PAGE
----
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The end of the line
We ventured out on a sunny day where everything should have been possible, to discover very little was happening at all - and expectations lay at rock bottom.
“Since the tolls came into force, there’s been a massive slump in business,” Manuela Barros at the first/ last service station on the A22 told us.
“You could see it happen on the very first day. The most clear drop in business came from the Spanish. We used to be full of Spanish cars, coming and going. You hardly see one now. I don’t think I’ve seen a Spanish plate all year!”
Further on, in Sagres, percebes fisherman Carlos Climaco found himself calling friends at New Year – not to say “Happy New Year”, but to lament the fact that the town was “practically deserted”…
“I cannot believe it! It’s something you need to be here to appreciate! In the past at New Year there were Spanish cars parked everywhere – and camper vans, too, all from Spain. The camper vans were usually surfers, the cars more day-trippers/ holidaymakers… But I’ve just been round the whole town, and I could only find one Spanish number plate! It’s unbelievable what the tolls have done, in such a short space of time! They’re wiping us out of business!”
With the crisis already decimating the price of seafood delicacies like percebes (which Climaco used to be able to sell for at least €17 a kilo: the price has now dropped to €10), future prospects for beleaguered Sagres fishermen - who have been hammered by bureaucracy and new taxes in recent years - have taken another nose-dive.
And in Lagos where weather conditions over the festive holidays were perfect, fishermen bemoaned the “worst Christmas and New Year” they could remember.
“We used to get lots of Spanish people – even at this time of year”, explained Joaquim António dos Santos Patão.
“The Spanish and the Dutch are our best overall market. But since the tolls began, we’ve seen no Spaniards at all!
“And what makes it so hard is that the weather conditions have been the best… Yet I just sit here, day after day, waiting/ hoping that people will turn up. It’s just not happening… Once it gets to around 3 o’clock and things begin to get cold, I’ll be packing up. Next week, I don’t think I’ll even bother to go on sitting here”.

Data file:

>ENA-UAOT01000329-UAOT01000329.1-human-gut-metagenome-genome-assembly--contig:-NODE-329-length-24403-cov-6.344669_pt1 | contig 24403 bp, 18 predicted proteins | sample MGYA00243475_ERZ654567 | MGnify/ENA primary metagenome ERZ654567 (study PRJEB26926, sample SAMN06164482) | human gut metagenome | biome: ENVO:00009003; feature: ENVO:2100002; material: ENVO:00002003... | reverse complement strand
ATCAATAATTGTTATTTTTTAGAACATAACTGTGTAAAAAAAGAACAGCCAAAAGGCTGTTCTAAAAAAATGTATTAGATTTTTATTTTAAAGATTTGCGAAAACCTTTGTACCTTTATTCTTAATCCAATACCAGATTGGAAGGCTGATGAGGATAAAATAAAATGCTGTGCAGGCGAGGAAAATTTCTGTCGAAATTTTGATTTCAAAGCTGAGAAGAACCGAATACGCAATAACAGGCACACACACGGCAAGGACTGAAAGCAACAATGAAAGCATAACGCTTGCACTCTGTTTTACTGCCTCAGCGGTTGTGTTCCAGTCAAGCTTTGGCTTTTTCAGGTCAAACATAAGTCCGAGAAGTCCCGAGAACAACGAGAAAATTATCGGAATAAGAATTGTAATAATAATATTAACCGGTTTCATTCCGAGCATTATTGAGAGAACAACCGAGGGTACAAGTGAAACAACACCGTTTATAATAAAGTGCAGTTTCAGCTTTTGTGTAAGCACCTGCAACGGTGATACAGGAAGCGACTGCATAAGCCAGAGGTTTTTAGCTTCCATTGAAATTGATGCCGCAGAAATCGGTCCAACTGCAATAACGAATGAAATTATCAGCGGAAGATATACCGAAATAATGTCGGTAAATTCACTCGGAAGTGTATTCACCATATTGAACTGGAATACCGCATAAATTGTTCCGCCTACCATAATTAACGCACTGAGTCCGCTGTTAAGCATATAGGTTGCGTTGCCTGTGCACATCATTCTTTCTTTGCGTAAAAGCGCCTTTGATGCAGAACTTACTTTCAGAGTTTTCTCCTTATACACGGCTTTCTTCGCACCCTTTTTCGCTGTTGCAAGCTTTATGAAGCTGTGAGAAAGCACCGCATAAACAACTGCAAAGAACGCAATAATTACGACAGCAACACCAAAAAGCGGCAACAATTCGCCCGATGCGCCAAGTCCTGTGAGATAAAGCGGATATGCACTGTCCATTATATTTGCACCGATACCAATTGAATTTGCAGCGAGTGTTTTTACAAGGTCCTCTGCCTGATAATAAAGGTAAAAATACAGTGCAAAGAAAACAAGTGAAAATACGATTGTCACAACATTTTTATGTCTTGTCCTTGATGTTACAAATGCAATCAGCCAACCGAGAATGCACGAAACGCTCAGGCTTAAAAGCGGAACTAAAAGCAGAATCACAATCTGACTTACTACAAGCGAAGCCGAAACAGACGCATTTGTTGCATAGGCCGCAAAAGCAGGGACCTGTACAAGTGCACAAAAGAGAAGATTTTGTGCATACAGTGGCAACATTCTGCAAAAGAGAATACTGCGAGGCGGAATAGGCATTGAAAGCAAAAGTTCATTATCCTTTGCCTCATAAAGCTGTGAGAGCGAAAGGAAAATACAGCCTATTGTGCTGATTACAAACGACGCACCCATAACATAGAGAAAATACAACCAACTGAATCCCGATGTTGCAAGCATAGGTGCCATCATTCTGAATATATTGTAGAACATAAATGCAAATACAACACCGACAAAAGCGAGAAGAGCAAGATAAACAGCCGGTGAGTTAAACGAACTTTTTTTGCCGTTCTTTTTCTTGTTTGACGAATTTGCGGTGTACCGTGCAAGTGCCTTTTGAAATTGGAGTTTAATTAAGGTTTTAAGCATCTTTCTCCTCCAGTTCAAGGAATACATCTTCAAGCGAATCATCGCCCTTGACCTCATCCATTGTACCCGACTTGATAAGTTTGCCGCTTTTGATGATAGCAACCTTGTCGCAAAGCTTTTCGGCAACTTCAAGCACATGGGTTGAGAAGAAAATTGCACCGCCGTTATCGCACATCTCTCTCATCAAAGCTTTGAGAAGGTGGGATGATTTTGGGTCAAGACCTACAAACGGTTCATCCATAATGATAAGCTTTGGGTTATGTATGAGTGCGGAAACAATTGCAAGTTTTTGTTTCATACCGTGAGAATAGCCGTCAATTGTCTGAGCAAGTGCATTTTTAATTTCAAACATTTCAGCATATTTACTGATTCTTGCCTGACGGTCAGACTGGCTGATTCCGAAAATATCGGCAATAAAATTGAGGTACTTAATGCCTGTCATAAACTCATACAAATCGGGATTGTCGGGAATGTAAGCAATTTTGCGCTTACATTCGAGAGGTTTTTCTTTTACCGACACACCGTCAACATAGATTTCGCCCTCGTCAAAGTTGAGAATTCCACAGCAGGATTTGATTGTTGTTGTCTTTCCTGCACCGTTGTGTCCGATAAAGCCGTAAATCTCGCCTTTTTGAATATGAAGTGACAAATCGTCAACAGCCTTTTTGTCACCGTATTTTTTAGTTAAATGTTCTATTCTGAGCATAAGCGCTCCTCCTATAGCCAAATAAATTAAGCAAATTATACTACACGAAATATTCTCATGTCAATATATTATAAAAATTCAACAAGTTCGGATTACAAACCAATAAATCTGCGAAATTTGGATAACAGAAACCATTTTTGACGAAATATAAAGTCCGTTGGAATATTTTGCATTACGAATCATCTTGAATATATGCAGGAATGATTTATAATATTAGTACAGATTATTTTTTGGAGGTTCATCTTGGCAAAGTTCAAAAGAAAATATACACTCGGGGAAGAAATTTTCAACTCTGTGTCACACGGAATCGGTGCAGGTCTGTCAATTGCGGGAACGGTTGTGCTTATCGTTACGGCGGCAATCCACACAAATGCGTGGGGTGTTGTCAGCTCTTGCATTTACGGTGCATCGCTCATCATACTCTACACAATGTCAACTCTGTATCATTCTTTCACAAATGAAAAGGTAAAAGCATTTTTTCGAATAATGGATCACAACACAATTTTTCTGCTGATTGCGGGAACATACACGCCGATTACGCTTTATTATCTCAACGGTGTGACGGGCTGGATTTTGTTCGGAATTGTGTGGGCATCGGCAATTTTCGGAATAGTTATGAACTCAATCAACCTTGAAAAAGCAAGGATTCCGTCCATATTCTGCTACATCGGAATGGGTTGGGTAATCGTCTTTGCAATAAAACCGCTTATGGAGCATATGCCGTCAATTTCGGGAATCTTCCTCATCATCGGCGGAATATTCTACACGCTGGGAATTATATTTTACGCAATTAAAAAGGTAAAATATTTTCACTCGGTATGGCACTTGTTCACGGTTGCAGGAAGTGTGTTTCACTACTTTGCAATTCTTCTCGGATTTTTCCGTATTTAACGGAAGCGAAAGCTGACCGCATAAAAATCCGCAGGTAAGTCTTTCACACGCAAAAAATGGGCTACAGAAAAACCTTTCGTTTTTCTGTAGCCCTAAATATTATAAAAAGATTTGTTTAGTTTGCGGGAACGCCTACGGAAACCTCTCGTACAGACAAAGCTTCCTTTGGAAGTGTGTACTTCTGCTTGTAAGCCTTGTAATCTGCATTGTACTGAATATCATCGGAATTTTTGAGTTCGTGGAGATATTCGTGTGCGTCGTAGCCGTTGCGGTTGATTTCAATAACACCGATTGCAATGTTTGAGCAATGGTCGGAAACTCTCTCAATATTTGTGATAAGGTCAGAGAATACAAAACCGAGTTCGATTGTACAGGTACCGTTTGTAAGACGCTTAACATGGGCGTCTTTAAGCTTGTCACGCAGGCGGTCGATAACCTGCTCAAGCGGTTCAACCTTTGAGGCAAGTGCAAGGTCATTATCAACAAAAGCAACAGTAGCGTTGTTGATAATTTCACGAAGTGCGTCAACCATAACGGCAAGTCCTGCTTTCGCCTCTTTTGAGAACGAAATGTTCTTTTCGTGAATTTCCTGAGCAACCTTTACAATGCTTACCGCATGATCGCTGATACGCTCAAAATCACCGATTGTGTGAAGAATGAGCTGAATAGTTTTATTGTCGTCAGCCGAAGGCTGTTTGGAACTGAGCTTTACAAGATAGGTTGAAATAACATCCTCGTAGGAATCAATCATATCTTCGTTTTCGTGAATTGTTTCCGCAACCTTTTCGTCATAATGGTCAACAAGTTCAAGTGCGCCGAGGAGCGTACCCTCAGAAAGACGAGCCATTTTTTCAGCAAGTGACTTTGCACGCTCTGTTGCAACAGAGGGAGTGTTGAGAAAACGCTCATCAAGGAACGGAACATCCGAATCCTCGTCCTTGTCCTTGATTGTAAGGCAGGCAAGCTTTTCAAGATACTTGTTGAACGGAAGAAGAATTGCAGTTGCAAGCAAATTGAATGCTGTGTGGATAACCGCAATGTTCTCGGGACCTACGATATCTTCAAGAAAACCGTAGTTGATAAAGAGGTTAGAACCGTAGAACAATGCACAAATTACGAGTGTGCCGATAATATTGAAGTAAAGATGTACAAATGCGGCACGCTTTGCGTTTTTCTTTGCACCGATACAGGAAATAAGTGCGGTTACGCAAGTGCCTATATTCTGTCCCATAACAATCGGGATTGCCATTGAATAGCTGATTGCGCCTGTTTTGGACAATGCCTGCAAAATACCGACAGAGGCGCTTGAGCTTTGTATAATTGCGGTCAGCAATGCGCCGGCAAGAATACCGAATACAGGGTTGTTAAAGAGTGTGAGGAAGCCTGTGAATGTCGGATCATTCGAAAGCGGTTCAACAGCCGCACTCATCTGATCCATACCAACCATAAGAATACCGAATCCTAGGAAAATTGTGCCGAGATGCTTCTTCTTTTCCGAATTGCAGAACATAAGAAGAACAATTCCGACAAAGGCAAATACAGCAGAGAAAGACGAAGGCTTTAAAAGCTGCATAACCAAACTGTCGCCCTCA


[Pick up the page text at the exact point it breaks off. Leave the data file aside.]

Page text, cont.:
“The reality is that it’s not just €11 to come here on the A22”, another fisherman added. “It all depends on the size of people’s vehicles… caravans, motorhomes, jeeps, they all pay a lot more than €11. Add to that the cost of fuel in Portugal, the fact that IVA has gone up on everything – well, why would the Spanish even think of leaving Spain?! They’ve got everything cheaper there… and they still have the sunshine!”
A call to Euroscut confirmed that everything depends on the classification of one’s vehicle: jeeps can pay Class 2 prices (€20.50) or more, while a Transporter towing a caravan, for example, would have to pay Class 3 - €26.25, and that’s just one-way. In other words, it’s €52.50 in total to get from Spain to Lagos and back again…
“We’re down to one person in the service station now taking money for fuel and purchases - although no-one is buying anything, particularly since IVA went up a few days ago,” explained Manuela Barros, who said she probably shouldn’t be speaking to us as it “might complicate my life” vis-à-vis employers. She certainly wasn’t willing to pose for a photograph. “That’s definitely forbidden!”
“I doubt very much whether what we take now covers the salaries of the staff involved,” she added. “The nightshift, for instance, made only one sale last night. Just one! And we reckon we’re doing better business for the fact that we’re on the “free” stretch of the motorway” (the first two exits are not covered by Euroscut’s closed circuit cameras – just as the first exits from the Spanish border are exempt). “We still get a lot of people coming on just after Odiáxere and using the road until Bensafrim”.
Across the road, sister fuel station supervisor Ana Paula (unwilling to give last name) confirmed the picture, saying she doubted very much that the Spanish would be returning to the motorway in any significant numbers, even during the holiday season.
“They’ll use the unpaid roads – however long it takes them. People have been put off by the tolls – not just because they have to pay for something that used to be free, but because they have to pay so much! The prices are just too high.”
Manuela Barros said one English visitor had summed things up “very accurately” a few days earlier. He said: “The Algarve, finish!”, making a slicing gesture with his hand across his throat…
It’s not as though authorities weren’t warned of the devastating effect road tolls would have on local businesses: Algarve politicians from all parties spoke out against the idea from the start; citizens groups campaigned until blue in the face; boroughs near Spain have now taken to leafleting Spanish towns to inform people of the two “free” exits just across the border - and, in Lagos, the municipal assembly “rejected” the tolls, en-masse, in a heated meeting at the end of December. But, thus far, none of the protests have changed a thing. Lagos and the western Algarve, it would seem, are at the end of the line…